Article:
Syria starts buying tea from India in absence of supplies from Sri Lanka
Syria has started buying tea from India after a gap of 50 years, and because of US and European Union sanctions on the Western Asian country, the consignments are routed through Lebanon, traders said.
Countries such as Iraq and Turkey are also buying good quantities of orthodox teas from India in the absence of supplies from Sri Lanka in the market, they said.
“Syria has started buying tea from India in the absence of Sri Lanka, which is a major orthodox player. Tea is going to the country through Beirut and payment is routed through some other countries. The demand for orthodox tea in Syria is good,” said Anish Bhansali, managing partner of tea exporting firm Bhansali & Co.
Orthodox tea refers to loose-leaf tea, produced using traditional or orthodox methods such as plucking, withering, rolling, oxidation and drying. The other main variety, CTC tea, is processed using the crush, tear and curl method and accounts for a larger portion of India’s tea exports.
Sri Lanka accounts for about half the global trade in orthodox teas. Sri Lanka’s absence in the market due to political turmoil in the country has helped India enter orthodox tea consuming nations.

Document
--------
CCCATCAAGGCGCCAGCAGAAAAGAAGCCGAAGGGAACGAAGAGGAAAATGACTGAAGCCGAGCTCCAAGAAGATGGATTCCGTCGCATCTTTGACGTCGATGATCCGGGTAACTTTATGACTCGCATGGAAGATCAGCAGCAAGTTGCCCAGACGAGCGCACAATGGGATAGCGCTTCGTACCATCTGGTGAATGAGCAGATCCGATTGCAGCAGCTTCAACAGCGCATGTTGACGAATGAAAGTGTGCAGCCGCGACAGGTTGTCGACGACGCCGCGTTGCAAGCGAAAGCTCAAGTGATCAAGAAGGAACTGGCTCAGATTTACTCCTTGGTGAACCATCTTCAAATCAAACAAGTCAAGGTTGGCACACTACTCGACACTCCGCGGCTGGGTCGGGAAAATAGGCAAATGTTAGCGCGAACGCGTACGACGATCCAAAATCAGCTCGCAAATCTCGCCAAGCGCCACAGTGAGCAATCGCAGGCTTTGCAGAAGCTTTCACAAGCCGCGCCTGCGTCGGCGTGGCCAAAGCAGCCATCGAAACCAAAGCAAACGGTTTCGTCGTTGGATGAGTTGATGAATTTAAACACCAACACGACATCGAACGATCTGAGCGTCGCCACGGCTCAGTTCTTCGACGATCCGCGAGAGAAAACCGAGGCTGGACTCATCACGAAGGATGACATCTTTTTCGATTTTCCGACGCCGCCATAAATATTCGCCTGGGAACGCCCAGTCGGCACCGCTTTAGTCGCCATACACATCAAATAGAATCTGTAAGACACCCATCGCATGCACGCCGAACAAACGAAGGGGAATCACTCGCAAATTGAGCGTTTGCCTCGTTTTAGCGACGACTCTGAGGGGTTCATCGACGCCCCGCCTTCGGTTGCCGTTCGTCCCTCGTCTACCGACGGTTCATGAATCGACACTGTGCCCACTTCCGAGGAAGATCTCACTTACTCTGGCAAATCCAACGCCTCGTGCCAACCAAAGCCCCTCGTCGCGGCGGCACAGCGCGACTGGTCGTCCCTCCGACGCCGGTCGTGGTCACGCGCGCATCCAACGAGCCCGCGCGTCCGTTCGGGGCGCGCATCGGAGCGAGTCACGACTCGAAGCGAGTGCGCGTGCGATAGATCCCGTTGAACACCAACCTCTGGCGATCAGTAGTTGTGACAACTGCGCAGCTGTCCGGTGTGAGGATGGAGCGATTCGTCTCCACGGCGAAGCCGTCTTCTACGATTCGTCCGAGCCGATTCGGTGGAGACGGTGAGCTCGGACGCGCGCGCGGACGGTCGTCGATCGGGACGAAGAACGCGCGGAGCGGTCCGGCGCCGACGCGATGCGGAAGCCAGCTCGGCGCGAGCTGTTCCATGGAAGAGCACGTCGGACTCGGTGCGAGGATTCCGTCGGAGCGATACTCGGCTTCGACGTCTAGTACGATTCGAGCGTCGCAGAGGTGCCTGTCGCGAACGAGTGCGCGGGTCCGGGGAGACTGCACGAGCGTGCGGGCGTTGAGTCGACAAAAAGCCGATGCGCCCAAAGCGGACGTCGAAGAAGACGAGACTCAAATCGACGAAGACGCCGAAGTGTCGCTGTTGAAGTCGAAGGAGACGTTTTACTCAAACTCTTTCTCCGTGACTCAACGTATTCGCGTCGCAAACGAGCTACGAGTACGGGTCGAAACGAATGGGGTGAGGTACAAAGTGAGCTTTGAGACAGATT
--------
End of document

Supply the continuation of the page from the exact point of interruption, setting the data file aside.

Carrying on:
According to Tea Board figures. India’s exports of orthodox tea during January-July totalled 57.70 million kg, compared with 48.11 million kg in the first seven months of 2021.
“The markets that have been vacated by Sri Lanka is where the Indian teas are going. Countries like Turkey and Iraq are buying good volumes of orthodox teas. We are hopeful that in 2022, exports (including both orthodox and CTC) will cross 225 million kgs as compared to 196.54 million kgs in 2021,” said Mohit Agarwal, director, Asian Tea Company.
In the first seven months of 2022, exports were up 12.62% from a year earlier at 116.36 million kgs. Value rose 12.29% to Rs 3,163.74 crore.
Iran, the biggest market for orthodox teas, is also showing good demand. Prices of Indian orthodox teas are up 20-25% compared with last year.
However, Indian Tea Association secretary Sujit Patra said exporters were facing problems regarding high ocean freight and fewer availability of containers. “In case of exports to Iran, only a few shipping lines operate, which sometimes creates a problem. Despite all these, the export market is strong this year,” he said.
(The Economic Times)